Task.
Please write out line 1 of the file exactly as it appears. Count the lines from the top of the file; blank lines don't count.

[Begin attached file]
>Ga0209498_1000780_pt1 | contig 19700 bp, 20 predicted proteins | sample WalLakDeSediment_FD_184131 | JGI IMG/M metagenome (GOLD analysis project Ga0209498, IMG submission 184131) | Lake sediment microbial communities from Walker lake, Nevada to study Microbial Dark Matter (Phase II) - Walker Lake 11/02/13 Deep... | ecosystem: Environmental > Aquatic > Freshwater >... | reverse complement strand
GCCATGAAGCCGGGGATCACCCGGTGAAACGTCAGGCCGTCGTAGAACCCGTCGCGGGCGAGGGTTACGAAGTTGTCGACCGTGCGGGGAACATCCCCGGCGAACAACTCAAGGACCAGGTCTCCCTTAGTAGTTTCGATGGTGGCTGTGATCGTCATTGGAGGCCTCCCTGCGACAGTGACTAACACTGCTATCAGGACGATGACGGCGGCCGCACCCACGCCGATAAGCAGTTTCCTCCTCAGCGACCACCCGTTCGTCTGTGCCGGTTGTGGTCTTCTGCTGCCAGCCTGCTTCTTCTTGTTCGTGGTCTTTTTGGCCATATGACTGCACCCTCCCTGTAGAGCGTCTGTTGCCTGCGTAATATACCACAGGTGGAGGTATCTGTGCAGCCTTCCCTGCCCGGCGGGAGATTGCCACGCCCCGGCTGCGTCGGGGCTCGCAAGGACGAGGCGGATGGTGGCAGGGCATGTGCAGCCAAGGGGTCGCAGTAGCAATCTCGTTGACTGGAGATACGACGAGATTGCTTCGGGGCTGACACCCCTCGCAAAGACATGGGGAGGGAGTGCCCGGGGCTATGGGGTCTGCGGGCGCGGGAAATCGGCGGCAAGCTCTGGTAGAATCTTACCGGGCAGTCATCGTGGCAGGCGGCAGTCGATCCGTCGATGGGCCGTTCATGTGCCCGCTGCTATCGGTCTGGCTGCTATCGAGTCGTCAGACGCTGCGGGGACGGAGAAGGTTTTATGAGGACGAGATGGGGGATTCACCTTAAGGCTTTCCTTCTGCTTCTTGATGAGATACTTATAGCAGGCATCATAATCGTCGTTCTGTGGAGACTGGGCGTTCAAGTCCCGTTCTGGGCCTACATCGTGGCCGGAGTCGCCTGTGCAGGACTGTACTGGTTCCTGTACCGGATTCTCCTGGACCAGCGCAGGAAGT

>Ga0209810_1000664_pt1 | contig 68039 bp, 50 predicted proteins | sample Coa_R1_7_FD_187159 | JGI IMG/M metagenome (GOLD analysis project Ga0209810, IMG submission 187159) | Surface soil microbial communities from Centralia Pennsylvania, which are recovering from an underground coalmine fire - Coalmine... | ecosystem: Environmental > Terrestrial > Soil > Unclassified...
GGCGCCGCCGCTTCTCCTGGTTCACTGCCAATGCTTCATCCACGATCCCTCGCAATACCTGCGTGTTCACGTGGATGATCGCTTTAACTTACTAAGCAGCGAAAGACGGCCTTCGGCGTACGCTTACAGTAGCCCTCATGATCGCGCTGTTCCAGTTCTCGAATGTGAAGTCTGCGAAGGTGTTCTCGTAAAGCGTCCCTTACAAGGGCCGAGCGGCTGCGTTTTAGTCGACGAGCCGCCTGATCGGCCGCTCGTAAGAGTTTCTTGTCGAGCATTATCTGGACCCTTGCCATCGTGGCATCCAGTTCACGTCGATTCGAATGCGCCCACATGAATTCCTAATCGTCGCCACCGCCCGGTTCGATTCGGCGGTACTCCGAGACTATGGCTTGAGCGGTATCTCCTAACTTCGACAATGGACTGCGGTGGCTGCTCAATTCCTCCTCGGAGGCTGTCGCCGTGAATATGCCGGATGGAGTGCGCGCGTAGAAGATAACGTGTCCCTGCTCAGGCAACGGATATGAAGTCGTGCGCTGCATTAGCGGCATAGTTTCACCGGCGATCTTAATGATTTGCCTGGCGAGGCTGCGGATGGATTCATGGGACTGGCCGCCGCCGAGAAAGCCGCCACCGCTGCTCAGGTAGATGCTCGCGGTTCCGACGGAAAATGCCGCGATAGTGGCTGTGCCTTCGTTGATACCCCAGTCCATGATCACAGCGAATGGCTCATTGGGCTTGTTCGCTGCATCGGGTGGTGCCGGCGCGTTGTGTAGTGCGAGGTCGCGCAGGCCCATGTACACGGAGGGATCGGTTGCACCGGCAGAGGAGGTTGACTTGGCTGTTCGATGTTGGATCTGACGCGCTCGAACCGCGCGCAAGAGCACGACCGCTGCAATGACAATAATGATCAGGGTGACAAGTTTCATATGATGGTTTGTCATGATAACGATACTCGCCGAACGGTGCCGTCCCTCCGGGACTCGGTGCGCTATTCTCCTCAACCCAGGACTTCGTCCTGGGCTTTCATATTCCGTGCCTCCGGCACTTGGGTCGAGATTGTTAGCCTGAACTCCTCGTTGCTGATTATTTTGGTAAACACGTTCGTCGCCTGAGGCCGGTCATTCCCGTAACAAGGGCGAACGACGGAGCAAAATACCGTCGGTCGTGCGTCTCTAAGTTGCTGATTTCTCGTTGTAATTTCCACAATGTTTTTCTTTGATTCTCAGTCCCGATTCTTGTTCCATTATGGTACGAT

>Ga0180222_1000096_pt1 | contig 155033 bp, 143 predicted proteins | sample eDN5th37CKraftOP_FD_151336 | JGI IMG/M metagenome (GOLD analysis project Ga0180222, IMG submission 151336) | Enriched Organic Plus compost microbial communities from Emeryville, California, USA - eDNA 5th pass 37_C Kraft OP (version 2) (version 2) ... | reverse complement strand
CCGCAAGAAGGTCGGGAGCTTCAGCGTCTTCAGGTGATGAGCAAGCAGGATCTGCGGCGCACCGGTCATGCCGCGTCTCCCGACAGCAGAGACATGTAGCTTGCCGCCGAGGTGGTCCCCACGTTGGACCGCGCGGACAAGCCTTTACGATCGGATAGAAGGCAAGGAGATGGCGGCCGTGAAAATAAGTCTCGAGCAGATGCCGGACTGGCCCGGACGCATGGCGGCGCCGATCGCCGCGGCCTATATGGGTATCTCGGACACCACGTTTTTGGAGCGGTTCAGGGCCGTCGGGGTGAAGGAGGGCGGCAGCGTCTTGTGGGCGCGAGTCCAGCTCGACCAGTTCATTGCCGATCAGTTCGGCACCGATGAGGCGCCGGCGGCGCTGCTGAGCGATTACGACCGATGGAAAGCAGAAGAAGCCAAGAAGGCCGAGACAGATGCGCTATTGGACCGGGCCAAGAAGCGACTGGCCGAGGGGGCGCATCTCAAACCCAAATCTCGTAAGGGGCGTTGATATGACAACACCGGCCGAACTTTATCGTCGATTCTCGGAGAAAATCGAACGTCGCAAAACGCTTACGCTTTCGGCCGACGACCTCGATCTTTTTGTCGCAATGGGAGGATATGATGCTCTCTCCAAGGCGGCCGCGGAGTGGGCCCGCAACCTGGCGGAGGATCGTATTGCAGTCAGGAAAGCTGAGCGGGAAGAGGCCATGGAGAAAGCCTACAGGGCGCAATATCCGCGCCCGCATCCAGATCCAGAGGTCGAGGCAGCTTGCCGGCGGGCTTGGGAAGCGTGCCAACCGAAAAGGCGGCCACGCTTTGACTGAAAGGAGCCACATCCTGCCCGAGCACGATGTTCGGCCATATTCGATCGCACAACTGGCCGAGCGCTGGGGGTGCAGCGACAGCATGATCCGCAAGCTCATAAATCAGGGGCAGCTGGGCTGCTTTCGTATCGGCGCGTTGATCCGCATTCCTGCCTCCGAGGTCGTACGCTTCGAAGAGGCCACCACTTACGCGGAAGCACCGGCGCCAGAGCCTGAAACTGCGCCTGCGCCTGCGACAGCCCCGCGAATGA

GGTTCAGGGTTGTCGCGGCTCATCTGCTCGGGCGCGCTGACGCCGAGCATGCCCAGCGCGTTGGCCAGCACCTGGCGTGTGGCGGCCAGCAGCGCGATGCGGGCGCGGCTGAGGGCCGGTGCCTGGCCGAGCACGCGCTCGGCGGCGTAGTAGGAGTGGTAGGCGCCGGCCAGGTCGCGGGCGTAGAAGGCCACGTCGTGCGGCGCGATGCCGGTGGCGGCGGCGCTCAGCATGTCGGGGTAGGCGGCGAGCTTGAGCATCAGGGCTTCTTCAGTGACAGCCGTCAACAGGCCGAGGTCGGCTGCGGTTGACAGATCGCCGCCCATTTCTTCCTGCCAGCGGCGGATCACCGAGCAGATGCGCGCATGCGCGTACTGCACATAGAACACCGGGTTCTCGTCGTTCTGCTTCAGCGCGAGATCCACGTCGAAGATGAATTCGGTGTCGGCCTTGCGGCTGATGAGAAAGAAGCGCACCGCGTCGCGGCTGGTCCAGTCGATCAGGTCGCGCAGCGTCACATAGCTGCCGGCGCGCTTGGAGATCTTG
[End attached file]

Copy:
>Ga0209498_1000780_pt1 | contig 19700 bp, 20 predicted proteins | sample WalLakDeSediment_FD_184131 | JGI IMG/M metagenome (GOLD analysis project Ga0209498, IMG submission 184131) | Lake sediment microbial communities from Walker lake, Nevada to study Microbial Dark Matter (Phase II) - Walker Lake 11/02/13 Deep... | ecosystem: Environmental > Aquatic > Freshwater >... | reverse complement strand